The following pledges were developed for the Local Elections 2018 in community conversations:
PLEDGE 1: I will actively support a refreshed Committee-type system that allows proper public scrutiny and consideration of evidence, and an active, meaningful and valued role for all elected Councillors in Sheffield. Practices such as un-minuted meetings must cease. I will actively promote changes in governance arrangements to open up local democracy, and improve the Council’s transparency, and accountability to the people of Sheffield.
Have you voted for a City Councillor who is not allowed to have a voice? Did you know that only ten City Councillors (The Council Cabinet) make all the important decisions in Sheffield? Most of the other 74 Councillors have to vote as the ‘Cabinet of Ten’ tells them! Did you know that some meetings about important Council business are allowed to be un-minuted? (That is, nothing has to be written down, and no-one can find out how or why important decisions were made) Sheffield Council used to be run by a ‘Committee’ (not Cabinet) system, giving more Councillors the opportunity to get a grasp of the issues in front of them, and to vote accordingly. All meetings were recorded.
PLEDGE 2: I will actively listen to the people of Sheffield, with care and respect at all times. I will act in residents’ interests first, not those of my political party (or the Council Cabinet). I will not support misrepresentation of resident views. I will support genuine consultation and involvement. I will work to build trust and ‘reconnect’ the Council and those it serves.
It’s Our City has a long list of Sheffield individuals, groups and community organisations who have been openly ignored by the Council. Time and again local experience and views have not been listened to, or have been dismissed. Local ideas and enthusiasm has been allowed to wither. Statistics have been ‘massaged’ to support the Council Cabinet’s agenda.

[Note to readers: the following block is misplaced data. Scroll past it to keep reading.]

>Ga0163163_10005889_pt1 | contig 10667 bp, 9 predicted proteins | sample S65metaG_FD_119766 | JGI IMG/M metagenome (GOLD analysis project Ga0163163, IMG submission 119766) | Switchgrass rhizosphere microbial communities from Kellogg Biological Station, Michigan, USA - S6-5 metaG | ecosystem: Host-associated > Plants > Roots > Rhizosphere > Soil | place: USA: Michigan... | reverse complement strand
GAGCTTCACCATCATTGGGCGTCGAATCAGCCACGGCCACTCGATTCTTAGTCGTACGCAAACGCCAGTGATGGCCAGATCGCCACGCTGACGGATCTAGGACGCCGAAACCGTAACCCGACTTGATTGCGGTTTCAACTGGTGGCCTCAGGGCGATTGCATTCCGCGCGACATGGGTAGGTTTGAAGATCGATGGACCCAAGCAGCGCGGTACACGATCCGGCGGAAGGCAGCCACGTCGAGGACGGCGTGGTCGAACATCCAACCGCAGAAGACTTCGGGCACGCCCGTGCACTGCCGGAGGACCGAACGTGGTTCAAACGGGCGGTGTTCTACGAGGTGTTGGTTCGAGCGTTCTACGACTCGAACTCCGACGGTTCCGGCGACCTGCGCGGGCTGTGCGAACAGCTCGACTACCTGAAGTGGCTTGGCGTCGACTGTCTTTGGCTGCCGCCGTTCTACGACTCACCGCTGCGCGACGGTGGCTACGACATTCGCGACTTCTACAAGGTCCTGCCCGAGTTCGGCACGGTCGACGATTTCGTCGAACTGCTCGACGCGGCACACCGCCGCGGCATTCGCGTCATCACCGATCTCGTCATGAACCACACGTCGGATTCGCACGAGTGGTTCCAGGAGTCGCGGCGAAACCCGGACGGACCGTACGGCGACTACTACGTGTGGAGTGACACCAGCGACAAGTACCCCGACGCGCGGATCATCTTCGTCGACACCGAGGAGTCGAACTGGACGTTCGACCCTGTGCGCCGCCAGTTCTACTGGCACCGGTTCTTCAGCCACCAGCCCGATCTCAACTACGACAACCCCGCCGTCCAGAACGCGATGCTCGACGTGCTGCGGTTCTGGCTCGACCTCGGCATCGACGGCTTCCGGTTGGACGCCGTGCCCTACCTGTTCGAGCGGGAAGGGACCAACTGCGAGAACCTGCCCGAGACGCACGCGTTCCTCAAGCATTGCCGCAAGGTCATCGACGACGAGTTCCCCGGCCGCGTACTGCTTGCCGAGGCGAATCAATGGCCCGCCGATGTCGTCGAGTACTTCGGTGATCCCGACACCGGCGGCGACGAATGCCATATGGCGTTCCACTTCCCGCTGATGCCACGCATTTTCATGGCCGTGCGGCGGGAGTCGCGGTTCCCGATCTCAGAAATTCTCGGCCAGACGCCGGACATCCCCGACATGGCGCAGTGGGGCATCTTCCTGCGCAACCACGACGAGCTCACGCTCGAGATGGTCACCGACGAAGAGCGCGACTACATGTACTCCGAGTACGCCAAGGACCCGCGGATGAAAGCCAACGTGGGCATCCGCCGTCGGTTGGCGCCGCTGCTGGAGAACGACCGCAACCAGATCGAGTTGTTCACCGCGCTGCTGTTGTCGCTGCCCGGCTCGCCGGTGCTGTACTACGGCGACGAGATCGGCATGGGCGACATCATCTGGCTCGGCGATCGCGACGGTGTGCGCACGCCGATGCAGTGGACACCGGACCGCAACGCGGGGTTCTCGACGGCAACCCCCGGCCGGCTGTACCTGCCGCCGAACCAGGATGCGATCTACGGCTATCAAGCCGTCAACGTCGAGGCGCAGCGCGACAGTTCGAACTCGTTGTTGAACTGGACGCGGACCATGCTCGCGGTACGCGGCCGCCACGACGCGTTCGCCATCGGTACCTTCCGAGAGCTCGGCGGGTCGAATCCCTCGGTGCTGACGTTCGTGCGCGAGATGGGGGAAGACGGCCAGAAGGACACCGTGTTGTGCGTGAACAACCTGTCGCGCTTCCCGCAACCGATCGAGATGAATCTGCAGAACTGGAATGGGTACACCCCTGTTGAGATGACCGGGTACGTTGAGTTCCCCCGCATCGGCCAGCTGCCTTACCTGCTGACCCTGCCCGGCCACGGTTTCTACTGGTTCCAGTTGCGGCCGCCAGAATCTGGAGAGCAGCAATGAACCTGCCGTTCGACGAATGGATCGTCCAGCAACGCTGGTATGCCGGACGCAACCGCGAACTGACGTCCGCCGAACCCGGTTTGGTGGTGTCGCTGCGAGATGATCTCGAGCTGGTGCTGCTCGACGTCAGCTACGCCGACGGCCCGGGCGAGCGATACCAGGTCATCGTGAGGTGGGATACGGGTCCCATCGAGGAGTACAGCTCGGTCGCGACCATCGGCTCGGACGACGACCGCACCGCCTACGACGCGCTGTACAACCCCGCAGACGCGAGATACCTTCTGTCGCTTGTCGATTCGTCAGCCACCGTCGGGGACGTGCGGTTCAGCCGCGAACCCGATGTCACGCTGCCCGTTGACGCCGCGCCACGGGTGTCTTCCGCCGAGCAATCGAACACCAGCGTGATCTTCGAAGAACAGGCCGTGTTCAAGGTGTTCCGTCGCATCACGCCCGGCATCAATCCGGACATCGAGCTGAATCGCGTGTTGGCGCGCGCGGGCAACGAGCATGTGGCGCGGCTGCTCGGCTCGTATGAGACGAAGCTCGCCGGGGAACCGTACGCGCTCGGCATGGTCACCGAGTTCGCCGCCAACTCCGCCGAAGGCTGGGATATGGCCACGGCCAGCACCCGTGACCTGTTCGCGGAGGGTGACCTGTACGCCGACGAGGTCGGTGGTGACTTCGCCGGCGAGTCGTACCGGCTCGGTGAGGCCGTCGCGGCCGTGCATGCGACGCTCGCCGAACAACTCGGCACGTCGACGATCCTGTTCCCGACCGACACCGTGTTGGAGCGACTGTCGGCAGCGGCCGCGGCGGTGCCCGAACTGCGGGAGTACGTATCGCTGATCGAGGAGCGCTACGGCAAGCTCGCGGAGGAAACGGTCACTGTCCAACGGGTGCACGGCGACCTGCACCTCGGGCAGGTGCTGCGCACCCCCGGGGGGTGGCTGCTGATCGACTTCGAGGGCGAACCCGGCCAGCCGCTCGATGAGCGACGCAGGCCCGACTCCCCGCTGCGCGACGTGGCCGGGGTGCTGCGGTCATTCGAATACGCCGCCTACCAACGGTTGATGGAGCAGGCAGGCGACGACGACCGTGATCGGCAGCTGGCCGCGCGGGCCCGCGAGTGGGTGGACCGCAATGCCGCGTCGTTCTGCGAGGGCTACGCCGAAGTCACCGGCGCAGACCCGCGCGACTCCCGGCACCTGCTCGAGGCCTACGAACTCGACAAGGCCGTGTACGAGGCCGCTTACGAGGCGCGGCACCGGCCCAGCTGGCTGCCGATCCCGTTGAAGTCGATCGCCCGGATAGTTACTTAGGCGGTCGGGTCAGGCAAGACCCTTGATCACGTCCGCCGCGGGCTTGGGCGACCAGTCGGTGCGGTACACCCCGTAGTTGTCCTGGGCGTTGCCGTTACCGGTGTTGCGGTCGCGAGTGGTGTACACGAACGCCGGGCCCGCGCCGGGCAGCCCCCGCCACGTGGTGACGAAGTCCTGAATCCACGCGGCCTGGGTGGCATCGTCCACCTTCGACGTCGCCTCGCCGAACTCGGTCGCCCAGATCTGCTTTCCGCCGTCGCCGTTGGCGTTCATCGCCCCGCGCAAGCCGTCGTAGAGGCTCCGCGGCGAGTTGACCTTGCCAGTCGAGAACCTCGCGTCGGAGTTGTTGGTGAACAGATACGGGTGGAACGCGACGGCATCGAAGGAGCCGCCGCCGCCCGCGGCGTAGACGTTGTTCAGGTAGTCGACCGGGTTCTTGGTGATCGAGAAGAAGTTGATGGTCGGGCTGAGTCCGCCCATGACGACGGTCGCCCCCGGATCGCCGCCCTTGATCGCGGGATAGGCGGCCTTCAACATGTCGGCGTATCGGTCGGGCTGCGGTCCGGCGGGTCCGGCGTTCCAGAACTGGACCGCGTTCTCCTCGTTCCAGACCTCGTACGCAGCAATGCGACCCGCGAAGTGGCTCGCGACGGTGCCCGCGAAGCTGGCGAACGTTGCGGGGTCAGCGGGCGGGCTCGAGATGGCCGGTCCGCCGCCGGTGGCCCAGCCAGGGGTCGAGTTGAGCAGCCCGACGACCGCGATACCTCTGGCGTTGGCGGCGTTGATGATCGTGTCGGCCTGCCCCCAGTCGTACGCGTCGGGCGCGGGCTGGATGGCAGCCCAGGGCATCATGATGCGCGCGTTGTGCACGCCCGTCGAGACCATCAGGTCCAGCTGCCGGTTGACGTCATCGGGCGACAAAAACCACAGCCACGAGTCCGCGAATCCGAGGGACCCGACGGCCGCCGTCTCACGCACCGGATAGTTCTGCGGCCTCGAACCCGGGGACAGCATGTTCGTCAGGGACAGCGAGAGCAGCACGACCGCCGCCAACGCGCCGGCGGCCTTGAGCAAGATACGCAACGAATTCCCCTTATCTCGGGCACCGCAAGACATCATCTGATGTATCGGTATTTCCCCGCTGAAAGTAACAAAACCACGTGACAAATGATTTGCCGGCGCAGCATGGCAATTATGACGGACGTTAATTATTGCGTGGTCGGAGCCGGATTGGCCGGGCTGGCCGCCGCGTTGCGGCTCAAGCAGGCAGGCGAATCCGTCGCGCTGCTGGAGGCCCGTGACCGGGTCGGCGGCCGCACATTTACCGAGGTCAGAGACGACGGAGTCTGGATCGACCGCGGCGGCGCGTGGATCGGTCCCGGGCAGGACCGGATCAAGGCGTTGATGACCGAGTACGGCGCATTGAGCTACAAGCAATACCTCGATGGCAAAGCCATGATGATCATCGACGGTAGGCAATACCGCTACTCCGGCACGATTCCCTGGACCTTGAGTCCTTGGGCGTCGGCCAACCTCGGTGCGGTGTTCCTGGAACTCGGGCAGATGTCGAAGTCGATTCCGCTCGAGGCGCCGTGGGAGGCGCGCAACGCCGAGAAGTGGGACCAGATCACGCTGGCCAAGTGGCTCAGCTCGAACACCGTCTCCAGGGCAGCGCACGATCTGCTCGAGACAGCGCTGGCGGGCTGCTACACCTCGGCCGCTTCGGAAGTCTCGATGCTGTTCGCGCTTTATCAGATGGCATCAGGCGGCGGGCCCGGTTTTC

PLEDGE 3: I will work to make the Council more genuinely collaborative and competent. I aim to promote and assist work that builds on the strengths (and heritage) of Sheffield, connecting local talent, expertise and dynamism with funding opportunities and other resources. I will involve local groups, organisations, business and other stakeholders in building sustainable and resilient communities.
Significant amounts of money have been turned away from the city because local businesses, charities and community groups (and their ideas and expertise) have not been valued and supported in a competent or timely manner by the current Council.
PLEDGE 4: I will argue for, and work to, an end to the ‘Streets Ahead’ contract. The problems of the contract need to be more open to public scrutiny. It is an expensive embarrassment that is damaging our city. I will consistently seek to protect and prioritise the interests of the people of Sheffield (and our environment and city heritage), before those of private profiteers.
The secret ‘Streets Ahead’ PFI contract must be brought to an end – this will need commitment and ingenuity but it can be done, as other cities have shown. The privatisation of our streets put large profits in the hands of international corporate shareholders. The asset-stripping of our healthy street trees is damaging the health and well-being of residents and the environment, as well as the reputation of Sheffield. The new pavements and roads are of poor quality, and are not worth the money we are spending on them (and will be spending for decades to come). Soon we will be ‘Pothole City’ all over again.
PLEDGE 5: I confirm my commitment to the seven Nolan Principles. I want to see all Councillors and Council Officers in Sheffield exhibiting these qualities and acknowledge these have not been enough in evidence.
The ‘Nolan Principles’ are a code of ethical standards. They apply to all public office-holders. There are seven Nolan principles: selflessness, integrity, objectivity, accountability, openness, honesty and leadership. Does that sound like any of the City Councillors you know about? We want to see a return to the ethical standards that our public servants agreed to when they took office.